Overview

Toward the end of his early Leiden period, Jan Lievens created a series of tronies, or head studies, of older men and women. Even though he based them on the features of live models, these tronies were character studies rather than formal portraits. Looking up to the left, an old man has parted his lips as if he has been interrupted in mid-sentence. The man’s beret may indicate that Lievens meant to depict a scholar or artist. By 1631 tronies by Lievens had already found their way into prominent collections, including that of Frederik Hendrik (1584–1647), Prince of Orange. Constantijn Huygens (1596–1687), quintessential Renaissance man and secretary to the Prince of Orange, thought so highly of Lievens’ ability to render the human face that he urged Lievens to specialize in portraiture.

Daring and innovative as a painter, draughtsman, and printmaker, Lievens created character studies, genre scenes, landscapes, formal portraits, and religious and allegorical images that were widely praised and highly valued during his lifetime. In the 1620s Lievens and his Leiden colleague Rembrandt van Rijn (1606–1669) developed a close, symbiotic relationship that influenced both artists in terms of style and subject matter. They appear as models in each other’s paintings and may have shared a studio. By the early 1630s their manners became so similar that even contemporaries were unsure of the correct attributions of their paintings.

Inscription

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Marks and Labels

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Provenance

Estate of Marion Louise Nichols, Cambridge, Massachusetts;[1] private collection, Boston, from 1975; consigned by (Michael Filades, Boston) to (Hoogsteder-Naumann, Ltd., New York);[2] sold 6 June 1986 to George M. and Linda H. Kaufman, Norfolk; transferred 31 August 2005 to the Kaufman Americana Foundation; gift 2006 to NGA.

Exhibition History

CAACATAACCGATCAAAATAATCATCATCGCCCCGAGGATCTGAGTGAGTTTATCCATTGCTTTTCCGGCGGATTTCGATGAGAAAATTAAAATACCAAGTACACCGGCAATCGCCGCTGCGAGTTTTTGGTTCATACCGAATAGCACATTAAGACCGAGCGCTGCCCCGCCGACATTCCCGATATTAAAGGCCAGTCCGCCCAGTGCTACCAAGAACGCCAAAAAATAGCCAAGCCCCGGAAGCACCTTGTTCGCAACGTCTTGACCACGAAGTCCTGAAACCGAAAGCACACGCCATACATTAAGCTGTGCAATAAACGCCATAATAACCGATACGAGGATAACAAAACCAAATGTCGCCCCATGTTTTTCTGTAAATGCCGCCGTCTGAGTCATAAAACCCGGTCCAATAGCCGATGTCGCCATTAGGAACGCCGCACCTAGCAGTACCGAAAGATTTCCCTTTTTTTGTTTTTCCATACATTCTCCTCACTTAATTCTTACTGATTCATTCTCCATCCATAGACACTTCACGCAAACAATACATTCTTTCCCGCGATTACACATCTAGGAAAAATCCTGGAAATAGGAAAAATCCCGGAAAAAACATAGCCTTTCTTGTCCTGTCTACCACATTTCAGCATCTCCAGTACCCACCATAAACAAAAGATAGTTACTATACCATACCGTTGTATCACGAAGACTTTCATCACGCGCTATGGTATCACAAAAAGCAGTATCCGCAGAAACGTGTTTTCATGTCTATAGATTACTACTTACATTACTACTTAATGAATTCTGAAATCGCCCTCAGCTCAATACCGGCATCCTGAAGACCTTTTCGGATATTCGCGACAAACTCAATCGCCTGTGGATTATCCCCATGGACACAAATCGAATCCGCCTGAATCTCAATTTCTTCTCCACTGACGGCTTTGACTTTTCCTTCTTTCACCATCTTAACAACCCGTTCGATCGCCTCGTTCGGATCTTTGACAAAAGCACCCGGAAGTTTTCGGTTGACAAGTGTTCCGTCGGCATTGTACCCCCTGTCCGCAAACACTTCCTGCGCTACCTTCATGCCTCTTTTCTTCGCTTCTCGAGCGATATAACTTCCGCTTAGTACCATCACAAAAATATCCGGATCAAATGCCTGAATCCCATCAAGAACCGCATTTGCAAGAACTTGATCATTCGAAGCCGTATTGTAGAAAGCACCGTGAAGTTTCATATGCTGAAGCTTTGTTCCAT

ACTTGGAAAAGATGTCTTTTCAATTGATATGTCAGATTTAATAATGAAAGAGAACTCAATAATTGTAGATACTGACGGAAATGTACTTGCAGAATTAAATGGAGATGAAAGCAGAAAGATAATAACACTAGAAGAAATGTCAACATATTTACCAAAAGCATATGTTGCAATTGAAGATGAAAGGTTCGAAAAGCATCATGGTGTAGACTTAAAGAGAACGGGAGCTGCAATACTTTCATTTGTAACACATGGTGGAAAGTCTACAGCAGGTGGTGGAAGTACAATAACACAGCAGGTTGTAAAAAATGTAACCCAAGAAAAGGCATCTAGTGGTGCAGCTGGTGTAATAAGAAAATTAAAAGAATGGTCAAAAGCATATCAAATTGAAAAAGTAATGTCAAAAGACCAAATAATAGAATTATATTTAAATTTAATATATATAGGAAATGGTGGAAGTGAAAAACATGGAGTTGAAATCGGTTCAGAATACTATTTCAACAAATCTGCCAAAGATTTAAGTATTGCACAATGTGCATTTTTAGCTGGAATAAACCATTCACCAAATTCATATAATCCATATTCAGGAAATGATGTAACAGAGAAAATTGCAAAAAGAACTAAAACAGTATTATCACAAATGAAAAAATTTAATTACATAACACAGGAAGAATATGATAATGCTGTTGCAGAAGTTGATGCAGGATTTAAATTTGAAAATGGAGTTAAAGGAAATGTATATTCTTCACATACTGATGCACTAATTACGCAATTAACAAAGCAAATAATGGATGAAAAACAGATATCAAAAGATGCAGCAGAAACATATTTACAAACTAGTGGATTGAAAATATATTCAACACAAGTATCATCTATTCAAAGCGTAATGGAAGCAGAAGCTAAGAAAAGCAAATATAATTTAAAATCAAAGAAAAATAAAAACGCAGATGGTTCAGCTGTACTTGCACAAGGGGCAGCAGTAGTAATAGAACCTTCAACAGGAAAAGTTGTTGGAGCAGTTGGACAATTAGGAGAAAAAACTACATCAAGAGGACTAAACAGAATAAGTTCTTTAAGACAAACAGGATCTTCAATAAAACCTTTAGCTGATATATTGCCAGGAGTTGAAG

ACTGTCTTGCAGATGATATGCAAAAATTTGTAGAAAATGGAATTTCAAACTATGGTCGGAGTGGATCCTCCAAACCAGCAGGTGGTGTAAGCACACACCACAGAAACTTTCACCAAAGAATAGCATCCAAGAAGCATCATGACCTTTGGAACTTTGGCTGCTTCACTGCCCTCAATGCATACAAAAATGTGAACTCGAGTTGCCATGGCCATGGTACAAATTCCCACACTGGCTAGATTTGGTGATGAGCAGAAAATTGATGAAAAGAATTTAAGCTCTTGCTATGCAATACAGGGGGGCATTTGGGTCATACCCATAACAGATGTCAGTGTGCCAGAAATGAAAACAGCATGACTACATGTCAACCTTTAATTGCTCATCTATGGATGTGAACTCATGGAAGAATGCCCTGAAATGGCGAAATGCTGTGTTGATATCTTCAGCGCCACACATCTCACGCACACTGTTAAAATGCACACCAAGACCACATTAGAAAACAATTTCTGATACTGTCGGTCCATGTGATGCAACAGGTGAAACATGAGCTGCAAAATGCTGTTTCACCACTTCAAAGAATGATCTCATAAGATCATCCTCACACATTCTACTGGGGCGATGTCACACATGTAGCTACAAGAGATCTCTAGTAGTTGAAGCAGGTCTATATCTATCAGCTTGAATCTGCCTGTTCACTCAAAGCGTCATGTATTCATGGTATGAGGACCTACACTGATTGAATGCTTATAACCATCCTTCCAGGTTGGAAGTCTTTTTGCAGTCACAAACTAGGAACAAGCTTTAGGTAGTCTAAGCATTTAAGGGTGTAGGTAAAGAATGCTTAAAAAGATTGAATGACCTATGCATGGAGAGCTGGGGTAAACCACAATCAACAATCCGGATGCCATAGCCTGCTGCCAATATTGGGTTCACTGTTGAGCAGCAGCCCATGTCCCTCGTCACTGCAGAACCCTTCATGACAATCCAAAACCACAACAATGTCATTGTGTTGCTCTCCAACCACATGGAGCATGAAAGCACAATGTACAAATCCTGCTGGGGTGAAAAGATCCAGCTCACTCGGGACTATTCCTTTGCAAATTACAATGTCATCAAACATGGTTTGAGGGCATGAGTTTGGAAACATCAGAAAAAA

1990
Great Dutch Paintings from America, Mauritshuis, The Hague; The Fine Arts Museums of San Francisco, 1990-1991, no. 39, repro.
2008
Jan Lievens: A Dutch Master Rediscovered, National Gallery of Art, Washington, D.C.; Milwaukee Art Museum; Museum Het Rembrandthuis, Amsterdam, 2008-2009, no. 20, repro.

Bibliography

1983
Sumowski, Werner. Gemälde der Rembrandt-Schüler in vier Bänden. 6 vols. Landau, 1983: 3:no. 1253, repro.
1990
Broos, Ben P. J., ed. Great Dutch Paintings from America. Exh. cat. Royal Picture Gallery Mauritshuis, The Hague; Fine Arts Museums of San Francisco. The Hague and Zwolle, 1990: 318-321, no. 39, color repro. 219.
2008
Doyle, Margaret. Jan Lievens: A Dutch Master Rediscovered. Exh. brochure. National Gallery of Art, Washington, 2008: unpaginated, fig. 2.
2008
Wheelock, Arthur K., Jr. Jan Lievens: a Dutch master rediscovered. Exh. cat. National Gallery of Art, Washington; Museum Het Rembrandthuis, Amsterdam; Milwaukee Art Museum. New Haven, 2008: no. 20, 120-121.

Conservation Notes

The painting was executed on an oak[1] panel composed of two vertically grained planks. The planks vary in thickness slightly, and the reverse of the panel is beveled. There are two very thin ground layers: a red one on top of a white one.[2] Infrared reflectography at 1.5 to 1.8 microns[3] and examination with a stereomicroscope revealed that the artist had laid in the basic composition with a brushy sketch in fluid brown paint. The sketch was allowed to show through the paint in places. The final image was executed with rich paint that was blended and smudged using both brushes and fingers. The paint in the sitter’s face was applied wet-into-wet with some impasto in the highlights. The artist dragged the back end of his brush through the wet paint and in some places even the ground to create the highlights in the sitter’s hair, beard, and eyebrows. Artist’s changes are visible in the contours of the figure and at the junction of his hair and face.

The painting is in very good condition. A fine craquelure pattern can be seen in the brown sketch paint. The varnish is slightly uneven in gloss. No conservation treatment has been undertaken since its acquisition.

 

[1] The characterization of the wood as oak is based on visual observation only.

[2] The two ground layers were confirmed by cross-sections taken by the NGA Scientific Research department (see report dated March 20, 2007, in NGA Conservation department files).

[3] Infrared reflectography was performed using a Santa Barbara Focalplane InSb camera fitted with an H astronomy filter.

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